EDUCATION

Weeks after scathing article, friends of alleged UVa rape victim try to set record straight

  • In this image taken from video, Saturday, Dec. 13, 2014, University of Virginia student Ryan Duffin talks during an interview with The Associated Press in Charlottsville, Va. Duffin and two other friends of an alleged victim of a gang rape at a U.Va. fraternity, challenged details in a Rolling Stone article that used the woman's attack to paint a picture of a culture of sexual violence on the campus was wrong on a number of key points: most important that they didn't encourage her to report the attack and that they were more concerned about their reputations than her well-being. (AP Photo)

    In this image taken from video, Saturday, Dec. 13, 2014, University of Virginia student Ryan Duffin talks during an interview with The Associated Press in Charlottsville, Va. Duffin and two other friends of an alleged victim of a gang rape at a U.Va. fraternity, challenged details in a Rolling Stone article that used the woman's attack to paint a picture of a culture of sexual violence on the campus was wrong on a number of key points: most important that they didn't encourage her to report the attack and that they were more concerned about their reputations than her well-being. (AP Photo)  (The Associated Press)

  • In this image taken from video, Saturday, Dec. 13, 2014, University of Virginia student Alex Stock talks during an interview with The Associated Press in Charlottsville, Va. Stock, and two other friends of an alleged victim of a gang rape at a U.Va. fraternity, challenged details in a Rolling Stone article that used the woman's attack to paint a picture of a culture of sexual violence on the campus was wrong on a number of key points: most important that they didn't encourage her to report the attack and that they were more concerned about their reputations than her well-being. (AP Photo)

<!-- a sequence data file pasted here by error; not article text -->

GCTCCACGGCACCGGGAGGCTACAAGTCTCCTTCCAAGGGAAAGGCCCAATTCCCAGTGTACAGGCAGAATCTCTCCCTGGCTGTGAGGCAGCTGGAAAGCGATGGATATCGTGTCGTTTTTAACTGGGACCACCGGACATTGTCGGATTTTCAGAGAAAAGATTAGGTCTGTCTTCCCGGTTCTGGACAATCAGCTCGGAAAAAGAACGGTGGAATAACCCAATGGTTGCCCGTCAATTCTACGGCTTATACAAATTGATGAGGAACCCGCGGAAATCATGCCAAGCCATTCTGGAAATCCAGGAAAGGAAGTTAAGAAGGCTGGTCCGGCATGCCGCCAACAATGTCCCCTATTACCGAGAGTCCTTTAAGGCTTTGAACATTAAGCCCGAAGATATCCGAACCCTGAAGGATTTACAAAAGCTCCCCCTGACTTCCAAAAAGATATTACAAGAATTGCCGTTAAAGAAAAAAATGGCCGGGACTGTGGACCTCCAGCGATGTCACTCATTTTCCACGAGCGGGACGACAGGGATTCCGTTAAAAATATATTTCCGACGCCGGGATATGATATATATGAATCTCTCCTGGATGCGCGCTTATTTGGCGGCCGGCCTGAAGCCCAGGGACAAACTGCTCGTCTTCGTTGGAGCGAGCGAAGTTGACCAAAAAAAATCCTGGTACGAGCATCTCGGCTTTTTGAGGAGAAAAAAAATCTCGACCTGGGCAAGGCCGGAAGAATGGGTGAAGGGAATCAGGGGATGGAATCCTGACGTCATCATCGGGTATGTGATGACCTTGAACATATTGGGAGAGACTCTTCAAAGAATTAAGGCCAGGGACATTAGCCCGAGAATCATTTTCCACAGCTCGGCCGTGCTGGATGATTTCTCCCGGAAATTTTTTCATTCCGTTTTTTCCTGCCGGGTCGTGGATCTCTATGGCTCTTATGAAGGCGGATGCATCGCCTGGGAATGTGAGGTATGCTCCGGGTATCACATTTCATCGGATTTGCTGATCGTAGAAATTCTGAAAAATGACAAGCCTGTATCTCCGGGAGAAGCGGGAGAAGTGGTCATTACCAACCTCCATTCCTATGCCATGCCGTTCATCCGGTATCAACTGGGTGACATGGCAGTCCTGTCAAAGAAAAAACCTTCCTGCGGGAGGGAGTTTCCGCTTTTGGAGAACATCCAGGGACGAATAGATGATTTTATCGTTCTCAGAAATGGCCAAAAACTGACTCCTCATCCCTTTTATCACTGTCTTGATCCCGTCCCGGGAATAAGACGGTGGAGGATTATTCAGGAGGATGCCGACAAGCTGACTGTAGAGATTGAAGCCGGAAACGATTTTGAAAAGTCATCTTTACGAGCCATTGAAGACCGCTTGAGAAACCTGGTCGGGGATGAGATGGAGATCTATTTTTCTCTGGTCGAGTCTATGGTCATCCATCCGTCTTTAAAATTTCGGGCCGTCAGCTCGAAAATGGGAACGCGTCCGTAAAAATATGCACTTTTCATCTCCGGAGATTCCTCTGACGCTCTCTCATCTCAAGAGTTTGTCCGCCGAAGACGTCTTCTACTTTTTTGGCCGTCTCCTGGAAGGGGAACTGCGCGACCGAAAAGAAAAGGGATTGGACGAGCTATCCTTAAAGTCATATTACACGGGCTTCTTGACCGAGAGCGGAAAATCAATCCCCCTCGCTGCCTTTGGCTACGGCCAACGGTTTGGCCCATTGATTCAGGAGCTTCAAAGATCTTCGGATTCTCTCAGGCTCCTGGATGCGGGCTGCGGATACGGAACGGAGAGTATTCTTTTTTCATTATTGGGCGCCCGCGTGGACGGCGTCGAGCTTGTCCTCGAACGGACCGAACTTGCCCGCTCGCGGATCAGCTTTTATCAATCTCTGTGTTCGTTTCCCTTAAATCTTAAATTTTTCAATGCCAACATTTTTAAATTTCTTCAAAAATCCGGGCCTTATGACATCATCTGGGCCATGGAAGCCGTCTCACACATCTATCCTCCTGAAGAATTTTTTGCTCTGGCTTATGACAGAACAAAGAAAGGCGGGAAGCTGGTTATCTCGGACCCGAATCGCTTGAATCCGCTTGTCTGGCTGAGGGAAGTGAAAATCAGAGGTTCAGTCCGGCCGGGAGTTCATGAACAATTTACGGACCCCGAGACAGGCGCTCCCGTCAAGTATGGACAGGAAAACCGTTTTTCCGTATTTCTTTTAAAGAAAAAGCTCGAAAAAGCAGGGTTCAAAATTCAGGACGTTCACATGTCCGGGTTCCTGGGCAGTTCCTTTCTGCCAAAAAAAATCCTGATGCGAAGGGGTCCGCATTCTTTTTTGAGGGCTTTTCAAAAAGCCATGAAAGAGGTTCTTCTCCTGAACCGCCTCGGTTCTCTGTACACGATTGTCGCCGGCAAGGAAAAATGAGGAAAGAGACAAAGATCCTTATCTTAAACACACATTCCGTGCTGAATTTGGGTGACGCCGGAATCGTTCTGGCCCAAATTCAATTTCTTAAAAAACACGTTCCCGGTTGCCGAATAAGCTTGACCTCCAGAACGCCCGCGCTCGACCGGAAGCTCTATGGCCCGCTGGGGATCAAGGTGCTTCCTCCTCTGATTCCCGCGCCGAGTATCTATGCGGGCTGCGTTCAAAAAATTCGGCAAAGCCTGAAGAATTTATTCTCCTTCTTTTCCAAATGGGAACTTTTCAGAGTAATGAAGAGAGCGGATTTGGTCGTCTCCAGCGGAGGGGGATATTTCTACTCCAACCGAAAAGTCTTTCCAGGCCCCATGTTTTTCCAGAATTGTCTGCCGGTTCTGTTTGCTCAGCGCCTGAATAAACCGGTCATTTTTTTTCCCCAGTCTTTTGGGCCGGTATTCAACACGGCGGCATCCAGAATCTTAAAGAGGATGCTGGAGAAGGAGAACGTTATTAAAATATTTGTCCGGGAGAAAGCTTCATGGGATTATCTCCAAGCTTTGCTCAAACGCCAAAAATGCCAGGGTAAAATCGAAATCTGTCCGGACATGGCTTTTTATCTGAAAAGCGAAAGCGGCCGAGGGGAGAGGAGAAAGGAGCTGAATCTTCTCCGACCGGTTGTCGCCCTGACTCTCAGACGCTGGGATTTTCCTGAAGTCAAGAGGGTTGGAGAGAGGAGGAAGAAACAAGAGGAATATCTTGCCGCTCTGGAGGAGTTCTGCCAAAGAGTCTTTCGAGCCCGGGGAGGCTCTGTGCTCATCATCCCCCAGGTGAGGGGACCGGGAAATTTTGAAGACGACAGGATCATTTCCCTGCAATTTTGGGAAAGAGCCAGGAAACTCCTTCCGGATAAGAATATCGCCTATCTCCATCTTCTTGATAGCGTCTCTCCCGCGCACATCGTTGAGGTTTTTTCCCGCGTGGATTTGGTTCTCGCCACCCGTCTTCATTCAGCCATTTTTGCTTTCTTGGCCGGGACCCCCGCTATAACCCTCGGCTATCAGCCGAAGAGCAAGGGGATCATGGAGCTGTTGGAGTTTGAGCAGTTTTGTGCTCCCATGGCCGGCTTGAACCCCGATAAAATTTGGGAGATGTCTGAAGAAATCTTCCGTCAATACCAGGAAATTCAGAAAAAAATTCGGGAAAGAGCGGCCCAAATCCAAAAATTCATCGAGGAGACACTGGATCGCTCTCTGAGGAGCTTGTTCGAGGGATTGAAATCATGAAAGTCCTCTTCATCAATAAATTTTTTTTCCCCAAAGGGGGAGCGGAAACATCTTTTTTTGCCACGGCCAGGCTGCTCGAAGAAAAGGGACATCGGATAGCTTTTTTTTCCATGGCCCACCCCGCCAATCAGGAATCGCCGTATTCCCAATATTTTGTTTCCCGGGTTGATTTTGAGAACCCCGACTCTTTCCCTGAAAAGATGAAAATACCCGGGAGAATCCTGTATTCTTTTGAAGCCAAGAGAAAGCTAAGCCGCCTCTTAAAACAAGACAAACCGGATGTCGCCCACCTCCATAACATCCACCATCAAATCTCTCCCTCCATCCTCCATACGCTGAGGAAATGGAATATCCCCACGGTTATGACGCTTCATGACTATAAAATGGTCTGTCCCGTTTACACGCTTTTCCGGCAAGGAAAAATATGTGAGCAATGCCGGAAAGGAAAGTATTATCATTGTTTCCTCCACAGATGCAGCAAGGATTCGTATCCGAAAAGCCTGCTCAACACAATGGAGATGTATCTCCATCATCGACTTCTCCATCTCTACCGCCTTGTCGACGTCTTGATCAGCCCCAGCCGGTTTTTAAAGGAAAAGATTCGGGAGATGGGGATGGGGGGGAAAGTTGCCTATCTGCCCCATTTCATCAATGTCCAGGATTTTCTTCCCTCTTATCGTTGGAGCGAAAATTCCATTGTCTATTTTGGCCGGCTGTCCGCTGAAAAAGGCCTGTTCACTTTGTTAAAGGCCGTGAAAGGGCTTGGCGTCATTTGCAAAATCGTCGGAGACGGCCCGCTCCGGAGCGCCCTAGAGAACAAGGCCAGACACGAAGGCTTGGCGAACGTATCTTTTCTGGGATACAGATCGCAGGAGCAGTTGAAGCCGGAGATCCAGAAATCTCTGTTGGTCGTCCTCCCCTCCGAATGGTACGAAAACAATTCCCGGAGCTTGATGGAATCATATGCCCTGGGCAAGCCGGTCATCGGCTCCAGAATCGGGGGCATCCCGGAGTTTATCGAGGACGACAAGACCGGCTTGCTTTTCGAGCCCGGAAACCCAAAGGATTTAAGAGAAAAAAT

In this image taken from video, Saturday, Dec. 13, 2014, University of Virginia student Alex Stock talks during an interview with The Associated Press in Charlottsville, Va. Stock, and two other friends of an alleged victim of a gang rape at a U.Va. fraternity, challenged details in a Rolling Stone article that used the woman's attack to paint a picture of a culture of sexual violence on the campus was wrong on a number of key points: most important that they didn't encourage her to report the attack and that they were more concerned about their reputations than her well-being. (AP Photo)  (The Associated Press)

Almost a month after a scathing magazine article portrayed three friends as uncaring in the face of a woman's sexual assault, Kathryn Hendley, Alex Stock, and Ryan Duffin say they're still trying to set the record straight.

The three told The Associated Press that a Rolling Stone magazine article about an alleged gang rape at a University of Virginia fraternity was wrong on a number of key points.

Most important, the friends say they encouraged the victim, identified as "Jackie" in the article, to report the attack to police. That's in contrast with the article, which claimed the three encouraged her to keep quiet.

Other news media have interviewed the friends, but this is the first time Duffin has agreed to use his full name.